Tuesday, April 25, 2006

Threat to farming in East Anglia

East Anglia is one of England's most productive and intensively farmed regions but it may not be producing arable crops in quantity for much longer if a report from the rural advisory service ADAS is to be believed.

Farming is the most important diffuse source of water pollution in the EU and tough new targets to reduce it have been set by the EU's framework directive on water quality. According to ADAS, the pollution from chemically intensive farming is proving highly difficult to control. Despite an overall reduction in the use of fertiliser and pesticide additives avross the region, levels of diffuse nutrient pollutants in UK waters are continuing to rise, posing a significant threat to acquatic wildlife and, in the long term, public water supplies.

The problem is particularly serious in East Anglia because of the relatively dry regional climate, which is gradually becoming drier and warmer because of global warming. This means that there is less rainwater available to dilute water contaminants.

ADAS concludes that the problem can only be addressed by significant changes in land use, including the removal of sizeable tracts of farmland from production. As much as half of the arable land in East Anglia could have to be converted into unfertilised restorative grassland or forest.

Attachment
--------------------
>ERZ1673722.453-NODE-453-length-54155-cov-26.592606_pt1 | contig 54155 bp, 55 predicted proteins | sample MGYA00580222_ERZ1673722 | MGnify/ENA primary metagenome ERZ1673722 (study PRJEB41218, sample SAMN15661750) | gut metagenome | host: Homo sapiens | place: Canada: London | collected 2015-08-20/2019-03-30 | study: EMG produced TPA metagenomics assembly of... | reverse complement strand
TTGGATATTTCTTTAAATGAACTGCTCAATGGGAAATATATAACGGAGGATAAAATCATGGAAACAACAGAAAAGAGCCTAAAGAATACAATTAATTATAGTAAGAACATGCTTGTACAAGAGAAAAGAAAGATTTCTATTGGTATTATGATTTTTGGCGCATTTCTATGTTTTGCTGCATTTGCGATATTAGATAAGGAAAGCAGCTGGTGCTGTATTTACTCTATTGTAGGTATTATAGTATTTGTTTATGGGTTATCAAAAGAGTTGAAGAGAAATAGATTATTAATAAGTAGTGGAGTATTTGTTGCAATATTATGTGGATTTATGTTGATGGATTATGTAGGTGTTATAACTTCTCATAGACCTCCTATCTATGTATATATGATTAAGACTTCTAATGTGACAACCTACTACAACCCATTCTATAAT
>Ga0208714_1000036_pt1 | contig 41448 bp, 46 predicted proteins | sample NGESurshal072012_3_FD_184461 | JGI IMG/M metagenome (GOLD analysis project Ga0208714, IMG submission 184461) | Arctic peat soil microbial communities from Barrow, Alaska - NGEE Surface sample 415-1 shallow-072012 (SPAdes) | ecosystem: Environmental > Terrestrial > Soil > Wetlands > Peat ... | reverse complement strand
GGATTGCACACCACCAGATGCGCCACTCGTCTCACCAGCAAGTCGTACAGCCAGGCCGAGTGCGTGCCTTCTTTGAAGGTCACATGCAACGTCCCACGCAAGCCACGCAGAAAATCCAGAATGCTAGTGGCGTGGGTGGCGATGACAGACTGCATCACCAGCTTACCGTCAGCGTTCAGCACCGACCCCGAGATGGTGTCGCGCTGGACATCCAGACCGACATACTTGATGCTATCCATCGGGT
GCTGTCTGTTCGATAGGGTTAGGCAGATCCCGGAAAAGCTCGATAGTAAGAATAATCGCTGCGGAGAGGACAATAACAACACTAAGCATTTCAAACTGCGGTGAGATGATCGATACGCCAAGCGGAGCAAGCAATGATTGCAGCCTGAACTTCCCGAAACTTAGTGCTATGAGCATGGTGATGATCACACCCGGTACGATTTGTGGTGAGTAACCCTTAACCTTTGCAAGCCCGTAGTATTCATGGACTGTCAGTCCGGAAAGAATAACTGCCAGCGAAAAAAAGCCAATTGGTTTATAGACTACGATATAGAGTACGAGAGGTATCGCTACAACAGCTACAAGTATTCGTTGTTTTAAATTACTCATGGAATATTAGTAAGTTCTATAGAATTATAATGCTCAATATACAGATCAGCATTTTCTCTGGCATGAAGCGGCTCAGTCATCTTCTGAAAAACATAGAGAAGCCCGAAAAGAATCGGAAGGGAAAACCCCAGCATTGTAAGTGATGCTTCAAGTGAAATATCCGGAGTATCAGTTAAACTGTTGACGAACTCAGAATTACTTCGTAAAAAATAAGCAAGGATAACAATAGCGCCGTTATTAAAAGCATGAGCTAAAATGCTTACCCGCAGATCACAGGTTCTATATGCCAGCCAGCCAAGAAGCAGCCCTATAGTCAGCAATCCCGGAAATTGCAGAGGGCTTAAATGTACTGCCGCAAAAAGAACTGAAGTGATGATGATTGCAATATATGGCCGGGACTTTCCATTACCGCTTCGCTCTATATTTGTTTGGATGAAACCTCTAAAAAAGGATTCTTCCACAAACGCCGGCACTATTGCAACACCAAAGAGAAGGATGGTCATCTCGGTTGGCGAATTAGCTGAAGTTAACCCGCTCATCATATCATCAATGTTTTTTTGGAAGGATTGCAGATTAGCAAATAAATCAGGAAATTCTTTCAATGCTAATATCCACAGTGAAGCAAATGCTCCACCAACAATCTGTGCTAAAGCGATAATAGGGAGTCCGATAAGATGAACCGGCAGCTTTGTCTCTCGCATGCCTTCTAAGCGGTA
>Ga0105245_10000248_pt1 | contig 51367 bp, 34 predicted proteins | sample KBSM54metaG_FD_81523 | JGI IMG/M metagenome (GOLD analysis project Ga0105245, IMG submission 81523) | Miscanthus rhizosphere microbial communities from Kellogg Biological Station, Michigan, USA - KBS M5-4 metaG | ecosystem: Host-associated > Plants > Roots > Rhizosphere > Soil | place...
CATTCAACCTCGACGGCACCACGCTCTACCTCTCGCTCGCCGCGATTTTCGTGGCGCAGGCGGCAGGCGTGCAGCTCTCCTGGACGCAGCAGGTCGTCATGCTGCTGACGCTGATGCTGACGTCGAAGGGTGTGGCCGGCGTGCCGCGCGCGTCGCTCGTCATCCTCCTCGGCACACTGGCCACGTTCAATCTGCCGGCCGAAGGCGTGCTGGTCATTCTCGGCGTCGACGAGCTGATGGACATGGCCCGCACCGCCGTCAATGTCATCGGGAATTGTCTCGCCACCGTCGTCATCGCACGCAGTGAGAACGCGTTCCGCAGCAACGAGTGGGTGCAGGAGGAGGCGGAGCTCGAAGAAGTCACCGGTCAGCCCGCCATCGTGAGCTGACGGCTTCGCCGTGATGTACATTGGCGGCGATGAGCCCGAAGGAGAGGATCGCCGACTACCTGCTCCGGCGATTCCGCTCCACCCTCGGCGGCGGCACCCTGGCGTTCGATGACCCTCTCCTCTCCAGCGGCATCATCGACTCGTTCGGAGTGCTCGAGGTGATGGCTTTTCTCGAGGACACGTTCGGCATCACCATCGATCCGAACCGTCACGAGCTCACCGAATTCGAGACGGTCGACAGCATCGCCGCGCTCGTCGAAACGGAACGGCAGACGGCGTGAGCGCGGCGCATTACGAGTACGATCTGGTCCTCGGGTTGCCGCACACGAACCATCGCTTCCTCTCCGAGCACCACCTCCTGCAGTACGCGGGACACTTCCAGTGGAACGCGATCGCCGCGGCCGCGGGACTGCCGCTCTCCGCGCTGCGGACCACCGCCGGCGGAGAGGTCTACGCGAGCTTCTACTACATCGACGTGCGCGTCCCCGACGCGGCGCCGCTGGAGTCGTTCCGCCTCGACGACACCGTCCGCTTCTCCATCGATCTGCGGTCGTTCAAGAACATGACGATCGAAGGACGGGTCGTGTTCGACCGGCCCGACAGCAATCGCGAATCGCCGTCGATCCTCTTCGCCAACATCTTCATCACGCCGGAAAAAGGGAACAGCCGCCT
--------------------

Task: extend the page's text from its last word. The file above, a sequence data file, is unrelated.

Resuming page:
NFU sources are sceptical, however, that the problem is quite that serious, arguing that there is a get out clause that takes account of economic impact.

Doha prospects look bleak

The prospects for progress in the Doha Round trade talks are looking increasingly bleak with some analysts doubting whether a successful conclusion will be possible. The political shakeup in the Bush administration does not help. USTR Rob Portman will be leaving his job to head up Bush's budget team.

Portman was brought in by Bush 11 months ago to negotiate a successful outcome to the Doha Round. His replacement is being interpreted by some as a sign of reduced US interest in the round. His replacement, the current deputy Susan Schwab, is regarded as a knowledgeable trade lawyer but as lacking the political clout of her predecessor who was well connected in Congress.

There is concern about how far Europe can negotiate effectively given the weakness of the new government in Italy and the continuing political upheaval and uncertainty in France which faces presidential elections next year. German Chancellor Angela Merkel may be required to take a leadership role.

It is now clear that the April 30 for agreeing modalities in agriculture (i.e., hard numbers) which was set at the Hong Kong ministerial will now be missed. The only area where progress has been made is on the Blue Box where there is broad agreement that the figure at which spending would be capped could be reduced from 5 per cent to 2.5 per cent of domestic spending. But there is still an argument about whether this discipline can be made effective, e.g., by introducing commodity specific disciplines.